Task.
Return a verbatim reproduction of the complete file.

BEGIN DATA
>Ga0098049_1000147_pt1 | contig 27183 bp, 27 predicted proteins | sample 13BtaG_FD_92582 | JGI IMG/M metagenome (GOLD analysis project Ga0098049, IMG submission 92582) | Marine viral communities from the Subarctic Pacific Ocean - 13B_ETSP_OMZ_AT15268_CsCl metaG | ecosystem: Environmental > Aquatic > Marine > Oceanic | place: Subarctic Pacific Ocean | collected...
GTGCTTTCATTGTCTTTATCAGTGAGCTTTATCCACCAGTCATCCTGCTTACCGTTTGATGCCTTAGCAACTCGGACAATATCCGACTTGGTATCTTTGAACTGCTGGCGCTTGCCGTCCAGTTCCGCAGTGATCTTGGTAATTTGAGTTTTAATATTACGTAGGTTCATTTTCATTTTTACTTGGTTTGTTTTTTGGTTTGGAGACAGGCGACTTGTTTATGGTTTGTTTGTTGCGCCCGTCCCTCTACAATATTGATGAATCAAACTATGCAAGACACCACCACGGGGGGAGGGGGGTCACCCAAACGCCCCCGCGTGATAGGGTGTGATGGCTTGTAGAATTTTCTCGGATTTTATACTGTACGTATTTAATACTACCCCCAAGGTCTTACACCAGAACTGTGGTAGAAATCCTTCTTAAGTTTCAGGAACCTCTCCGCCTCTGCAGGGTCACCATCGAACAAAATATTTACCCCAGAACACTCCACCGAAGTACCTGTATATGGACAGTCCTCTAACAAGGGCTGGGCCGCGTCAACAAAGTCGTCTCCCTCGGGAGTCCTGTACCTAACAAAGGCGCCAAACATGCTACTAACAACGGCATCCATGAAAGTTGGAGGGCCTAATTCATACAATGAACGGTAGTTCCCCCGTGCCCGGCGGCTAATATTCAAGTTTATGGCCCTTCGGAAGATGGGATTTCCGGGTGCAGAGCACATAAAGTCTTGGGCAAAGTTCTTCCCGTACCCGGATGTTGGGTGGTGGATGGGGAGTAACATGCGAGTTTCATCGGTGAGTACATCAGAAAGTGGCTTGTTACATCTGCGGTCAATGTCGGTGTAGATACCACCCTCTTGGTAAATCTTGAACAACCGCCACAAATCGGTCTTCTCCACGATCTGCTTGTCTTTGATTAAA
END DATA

>Ga0098049_1000147_pt1 | contig 27183 bp, 27 predicted proteins | sample 13BtaG_FD_92582 | JGI IMG/M metagenome (GOLD analysis project Ga0098049, IMG submission 92582) | Marine viral communities from the Subarctic Pacific Ocean - 13B_ETSP_OMZ_AT15268_CsCl metaG | ecosystem: Environmental > Aquatic > Marine > Oceanic | place: Subarctic Pacific Ocean | collected...
GTGCTTTCATTGTCTTTATCAGTGAGCTTTATCCACCAGTCATCCTGCTTACCGTTTGATGCCTTAGCAACTCGGACAATATCCGACTTGGTATCTTTGAACTGCTGGCGCTTGCCGTCCAGTTCCGCAGTGATCTTGGTAATTTGAGTTTTAATATTACGTAGGTTCATTTTCATTTTTACTTGGTTTGTTTTTTGGTTTGGAGACAGGCGACTTGTTTATGGTTTGTTTGTTGCGCCCGTCCCTCTACAATATTGATGAATCAAACTATGCAAGACACCACCACGGGGGGAGGGGGGTCACCCAAACGCCCCCGCGTGATAGGGTGTGATGGCTTGTAGAATTTTCTCGGATTTTATACTGTACGTATTTAATACTACCCCCAAGGTCTTACACCAGAACTGTGGTAGAAATCCTTCTTAAGTTTCAGGAACCTCTCCGCCTCTGCAGGGTCACCATCGAACAAAATATTTACCCCAGAACACTCCACCGAAGTACCTGTATATGGACAGTCCTCTAACAAGGGCTGGGCCGCGTCAACAAAGTCGTCTCCCTCGGGAGTCCTGTACCTAACAAAGGCGCCAAACATGCTACTAACAACGGCATCCATGAAAGTTGGAGGGCCTAATTCATACAATGAACGGTAGTTCCCCCGTGCCCGGCGGCTAATATTCAAGTTTATGGCCCTTCGGAAGATGGGATTTCCGGGTGCAGAGCACATAAAGTCTTGGGCAAAGTTCTTCCCGTACCCGGATGTTGGGTGGTGGATGGGGAGTAACATGCGAGTTTCATCGGTGAGTACATCAGAAAGTGGCTTGTTACATCTGCGGTCAATGTCGGTGTAGATACCACCCTCTTGGTAAATCTTGAACAACCGCCACAAATCGGTCTTCTCCACGATCTGCTTGTCTTTGATTAAA